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The Conversational Circle: Re-reading the English Novel, 1740-1775.

BETTY A. SCHELLENBERG. Pp. xii+166. Lexington, Ky.: University Press of Kentucky, 1996. $34.95.

There is at present a considerable revival of interest in female-authored novels of the mid- to late eighteenth century, and several are now available in print. Their editors usually try to recuperate them for feminism by adumbrating a 'political unconscious' to such novels as Charlotte Lennox's The Female Quixote, Frances Sheridan's Memoirs of Miss Sidney Bidulph, and even Eliza Haywood's The History of Miss Betsy Thoughtless, subverting the submission to social control that is the ostensible significance of the events narrated. I am, admittedly, a male reader: but I sometimes suspect this to be a form of nominalism. If the novels in question had been attributed to Charles Lennox, Francis Sheridan, and Elisha Haywood there would be a much greater willingness to take them at their word.

Betty Schellenberg's project in this book is unfashionable by the above token, in that she wishes to explore a group of novels whose ideology is frankly conservative and reactionary, irrespective of the authors' gender. She puts together - somewhat arbitrarily, she confesses, and modestly in respect of her book's grandiose subtitle - novels that share a concern with the construction of a conversational circle, the purpose of which is to limit individual action and subsume it to a group consensus. In such fictions, 'conflict, which most commonly supplies the energy of narrative, is replaced by an impulse towards alignment, consensus, and mutual reinforcement' (p. 5). Sarah Fielding's David Simple, Richardson's sequel to Pamela (Part II) and his Sir Charles Grandison, Fielding's Amelia, Sarah Scott's Millenium Hall, and Smollett's Humphry Clinker come within her purview. Because she sees this novelistic project as a short-lived one, with a trajectory of ultimate defeat as the self-enclosed domestic circle comes to seem more and more idealistic, impossible to realize in a world hostile to it, she separates Sarah Fielding's David Simple into the first part, published in 1744, and the 1753 Volume the Last, which is given a separate chapter as the novel that makes most apparent the failure of the ideal friendship community to be instantiated on this side of the grave. Such novels as she explores have been dismissed as dull and boring because they are typically 'centripetal and static' rather than linear and goal-directed, and they do not turn upon the actions of an isolated, misunderstood protagonist defying society, but on an intimate circle dominated by a centrally authoritative persona such as Sir Charles Grandison. The canon of English novels has, she argues, been defined in terms of those that privilege individualism rather than those that valorize collective values.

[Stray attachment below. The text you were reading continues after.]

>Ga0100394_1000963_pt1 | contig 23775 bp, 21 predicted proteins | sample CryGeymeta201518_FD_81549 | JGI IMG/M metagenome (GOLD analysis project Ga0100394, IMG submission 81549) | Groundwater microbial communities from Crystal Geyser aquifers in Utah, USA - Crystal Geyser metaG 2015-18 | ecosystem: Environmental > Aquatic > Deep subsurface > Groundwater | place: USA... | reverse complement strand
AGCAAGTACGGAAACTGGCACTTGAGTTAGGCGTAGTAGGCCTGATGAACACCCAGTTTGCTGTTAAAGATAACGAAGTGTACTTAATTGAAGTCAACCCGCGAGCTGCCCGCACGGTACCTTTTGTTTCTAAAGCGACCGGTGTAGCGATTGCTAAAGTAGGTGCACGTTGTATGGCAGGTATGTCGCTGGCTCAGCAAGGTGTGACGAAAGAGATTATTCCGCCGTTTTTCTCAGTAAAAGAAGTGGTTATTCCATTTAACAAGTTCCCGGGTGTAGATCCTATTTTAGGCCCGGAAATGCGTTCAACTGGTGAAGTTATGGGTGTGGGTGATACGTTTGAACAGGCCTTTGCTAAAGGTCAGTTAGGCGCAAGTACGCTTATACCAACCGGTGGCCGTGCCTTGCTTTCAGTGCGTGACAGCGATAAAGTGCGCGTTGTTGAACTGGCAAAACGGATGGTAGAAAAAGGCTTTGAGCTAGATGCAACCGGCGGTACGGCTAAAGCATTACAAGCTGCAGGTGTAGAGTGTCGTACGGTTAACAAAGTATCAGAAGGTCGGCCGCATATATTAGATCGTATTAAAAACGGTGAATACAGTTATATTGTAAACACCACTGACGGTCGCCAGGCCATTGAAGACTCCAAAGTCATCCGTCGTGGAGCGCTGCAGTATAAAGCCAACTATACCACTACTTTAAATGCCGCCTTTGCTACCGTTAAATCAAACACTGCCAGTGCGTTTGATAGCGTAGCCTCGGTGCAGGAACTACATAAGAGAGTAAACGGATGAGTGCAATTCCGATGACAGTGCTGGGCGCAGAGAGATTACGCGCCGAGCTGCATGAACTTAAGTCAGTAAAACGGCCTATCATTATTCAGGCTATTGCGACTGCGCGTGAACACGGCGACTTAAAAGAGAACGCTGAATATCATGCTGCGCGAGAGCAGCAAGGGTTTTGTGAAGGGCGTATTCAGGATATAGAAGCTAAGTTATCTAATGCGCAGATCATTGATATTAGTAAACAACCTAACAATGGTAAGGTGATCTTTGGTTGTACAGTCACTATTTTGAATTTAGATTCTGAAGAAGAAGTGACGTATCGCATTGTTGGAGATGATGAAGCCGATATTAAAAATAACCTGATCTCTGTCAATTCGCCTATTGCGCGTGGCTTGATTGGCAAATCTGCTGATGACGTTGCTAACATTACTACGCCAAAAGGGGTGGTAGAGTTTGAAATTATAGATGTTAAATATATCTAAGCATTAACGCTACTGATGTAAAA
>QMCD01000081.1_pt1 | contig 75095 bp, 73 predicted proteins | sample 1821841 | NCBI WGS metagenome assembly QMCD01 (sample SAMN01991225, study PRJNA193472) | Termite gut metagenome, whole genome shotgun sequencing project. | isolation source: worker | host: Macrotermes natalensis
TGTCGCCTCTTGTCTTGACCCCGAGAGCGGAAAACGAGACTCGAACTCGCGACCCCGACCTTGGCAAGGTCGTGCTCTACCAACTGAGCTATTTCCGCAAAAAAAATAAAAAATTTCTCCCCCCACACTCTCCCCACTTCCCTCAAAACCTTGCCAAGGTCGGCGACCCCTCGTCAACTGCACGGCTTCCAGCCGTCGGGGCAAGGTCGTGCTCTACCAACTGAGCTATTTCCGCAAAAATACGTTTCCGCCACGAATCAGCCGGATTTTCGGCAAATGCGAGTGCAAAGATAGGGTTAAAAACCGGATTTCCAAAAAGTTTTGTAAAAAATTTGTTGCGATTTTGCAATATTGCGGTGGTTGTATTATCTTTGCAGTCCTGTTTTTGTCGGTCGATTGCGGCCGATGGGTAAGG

The result is an absorbing, subtle study that, in its quietist emphasis, sometimes omits from her discussion of the novels material that is spiky and angular - giving a somewhat partial account of them therefore. Sarah Fielding's David Simple furnishes the readiest example: a novel crammed with challenging material on contemporary taste, uncomfortable material on 'toad-eating' and the nature of social dependency, anecdotal representations of the progress of atheism . . . one's reading experience of this novel does not quite square with the account given of it in Schellenberg's book. Apart from sensing that her theme is not always capacious enough to embrace what is most disturbing in the novels she reads - in Humphry Clinker, for example, the disturbing representations of the human body seem to sabotage from the outset any attempt to idealize the family unit - one might also comment on her project to refine our idea of the novelistic canon. In their own day, it was the other kind of novel that needed saving. Richardson's frustration of the desire for a tension-driven plot was a vast barrier that it seemed well-nigh impossible for new writers to negotiate. Far from being dismissed as eternally tedious, Sir Charles Grandison was a vast monolith whose cultural hegemony it was difficult to circumvent. Schellenberg's book, though it does not historicize its argument in this way, nevertheless provides valuable insight into why Richardson's less dramatic fictions should have exercised such a fascination in their own time, and why they no longer do so.

BREAN S. HAMMOND University of Wales, Aberystwyth
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Title Annotation:Review
Author:Hammond, Brean S.
Publication:The Review of English Studies
Article Type:Book Review
Date:Nov 1, 1998
Previous Article:Generating Texts: The Progeny of Seventeenth-Century Prose.
Next Article:The Boundaries of Fiction: History and the Eighteenth-Century British Novel.

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